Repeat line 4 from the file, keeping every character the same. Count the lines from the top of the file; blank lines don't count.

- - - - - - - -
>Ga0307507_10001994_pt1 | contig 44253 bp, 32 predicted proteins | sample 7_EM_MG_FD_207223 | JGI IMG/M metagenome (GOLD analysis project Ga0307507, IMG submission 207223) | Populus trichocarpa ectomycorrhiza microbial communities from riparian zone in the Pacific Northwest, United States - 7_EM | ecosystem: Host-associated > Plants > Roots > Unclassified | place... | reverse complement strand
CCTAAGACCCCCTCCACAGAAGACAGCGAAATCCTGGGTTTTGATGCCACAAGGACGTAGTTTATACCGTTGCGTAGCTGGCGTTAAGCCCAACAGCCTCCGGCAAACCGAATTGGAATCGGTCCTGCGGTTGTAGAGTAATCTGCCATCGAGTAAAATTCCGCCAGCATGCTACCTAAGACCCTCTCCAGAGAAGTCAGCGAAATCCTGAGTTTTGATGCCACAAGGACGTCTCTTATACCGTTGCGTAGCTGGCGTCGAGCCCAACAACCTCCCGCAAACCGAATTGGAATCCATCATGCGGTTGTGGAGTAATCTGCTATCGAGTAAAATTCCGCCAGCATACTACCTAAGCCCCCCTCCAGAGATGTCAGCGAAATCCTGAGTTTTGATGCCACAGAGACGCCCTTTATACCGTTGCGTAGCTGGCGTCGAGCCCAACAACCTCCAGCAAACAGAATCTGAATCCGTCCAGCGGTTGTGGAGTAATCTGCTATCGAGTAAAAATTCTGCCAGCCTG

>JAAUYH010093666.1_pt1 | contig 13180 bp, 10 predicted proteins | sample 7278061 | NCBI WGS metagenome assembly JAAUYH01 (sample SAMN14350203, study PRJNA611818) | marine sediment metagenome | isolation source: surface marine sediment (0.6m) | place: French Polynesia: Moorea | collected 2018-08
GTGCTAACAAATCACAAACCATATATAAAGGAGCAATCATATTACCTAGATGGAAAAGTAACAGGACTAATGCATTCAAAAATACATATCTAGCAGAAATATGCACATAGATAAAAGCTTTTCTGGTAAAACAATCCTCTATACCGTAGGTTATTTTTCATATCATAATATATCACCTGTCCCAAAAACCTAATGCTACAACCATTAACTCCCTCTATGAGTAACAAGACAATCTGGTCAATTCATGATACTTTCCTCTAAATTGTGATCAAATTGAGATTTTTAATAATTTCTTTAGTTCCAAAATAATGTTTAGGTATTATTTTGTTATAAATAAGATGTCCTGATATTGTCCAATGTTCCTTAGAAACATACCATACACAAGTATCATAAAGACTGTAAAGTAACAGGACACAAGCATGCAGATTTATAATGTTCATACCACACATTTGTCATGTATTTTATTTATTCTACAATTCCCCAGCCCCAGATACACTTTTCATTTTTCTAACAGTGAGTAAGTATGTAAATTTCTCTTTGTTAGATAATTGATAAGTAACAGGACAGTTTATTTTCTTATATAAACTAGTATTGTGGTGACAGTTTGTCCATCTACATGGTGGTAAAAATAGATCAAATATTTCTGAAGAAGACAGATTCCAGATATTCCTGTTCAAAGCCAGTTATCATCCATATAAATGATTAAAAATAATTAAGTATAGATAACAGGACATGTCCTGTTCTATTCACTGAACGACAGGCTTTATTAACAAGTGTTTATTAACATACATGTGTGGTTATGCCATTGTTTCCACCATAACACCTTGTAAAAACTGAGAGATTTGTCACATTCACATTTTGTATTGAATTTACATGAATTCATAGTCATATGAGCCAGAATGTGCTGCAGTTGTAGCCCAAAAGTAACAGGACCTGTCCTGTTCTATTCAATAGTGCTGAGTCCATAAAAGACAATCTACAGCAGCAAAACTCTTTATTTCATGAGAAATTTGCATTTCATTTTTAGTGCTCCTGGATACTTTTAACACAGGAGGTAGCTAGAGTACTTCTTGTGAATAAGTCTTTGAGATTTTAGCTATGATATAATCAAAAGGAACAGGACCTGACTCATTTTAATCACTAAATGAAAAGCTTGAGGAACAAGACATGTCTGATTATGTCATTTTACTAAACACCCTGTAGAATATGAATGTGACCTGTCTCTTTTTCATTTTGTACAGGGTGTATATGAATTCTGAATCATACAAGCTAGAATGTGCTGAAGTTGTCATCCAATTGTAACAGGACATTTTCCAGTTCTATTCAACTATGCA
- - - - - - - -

GTGCTAACAAATCACAAACCATATATAAAGGAGCAATCATATTACCTAGATGGAAAAGTAACAGGACTAATGCATTCAAAAATACATATCTAGCAGAAATATGCACATAGATAAAAGCTTTTCTGGTAAAACAATCCTCTATACCGTAGGTTATTTTTCATATCATAATATATCACCTGTCCCAAAAACCTAATGCTACAACCATTAACTCCCTCTATGAGTAACAAGACAATCTGGTCAATTCATGATACTTTCCTCTAAATTGTGATCAAATTGAGATTTTTAATAATTTCTTTAGTTCCAAAATAATGTTTAGGTATTATTTTGTTATAAATAAGATGTCCTGATATTGTCCAATGTTCCTTAGAAACATACCATACACAAGTATCATAAAGACTGTAAAGTAACAGGACACAAGCATGCAGATTTATAATGTTCATACCACACATTTGTCATGTATTTTATTTATTCTACAATTCCCCAGCCCCAGATACACTTTTCATTTTTCTAACAGTGAGTAAGTATGTAAATTTCTCTTTGTTAGATAATTGATAAGTAACAGGACAGTTTATTTTCTTATATAAACTAGTATTGTGGTGACAGTTTGTCCATCTACATGGTGGTAAAAATAGATCAAATATTTCTGAAGAAGACAGATTCCAGATATTCCTGTTCAAAGCCAGTTATCATCCATATAAATGATTAAAAATAATTAAGTATAGATAACAGGACATGTCCTGTTCTATTCACTGAACGACAGGCTTTATTAACAAGTGTTTATTAACATACATGTGTGGTTATGCCATTGTTTCCACCATAACACCTTGTAAAAACTGAGAGATTTGTCACATTCACATTTTGTATTGAATTTACATGAATTCATAGTCATATGAGCCAGAATGTGCTGCAGTTGTAGCCCAAAAGTAACAGGACCTGTCCTGTTCTATTCAATAGTGCTGAGTCCATAAAAGACAATCTACAGCAGCAAAACTCTTTATTTCATGAGAAATTTGCATTTCATTTTTAGTGCTCCTGGATACTTTTAACACAGGAGGTAGCTAGAGTACTTCTTGTGAATAAGTCTTTGAGATTTTAGCTATGATATAATCAAAAGGAACAGGACCTGACTCATTTTAATCACTAAATGAAAAGCTTGAGGAACAAGACATGTCTGATTATGTCATTTTACTAAACACCCTGTAGAATATGAATGTGACCTGTCTCTTTTTCATTTTGTACAGGGTGTATATGAATTCTGAATCATACAAGCTAGAATGTGCTGAAGTTGTCATCCAATTGTAACAGGACATTTTCCAGTTCTATTCAACTATGCA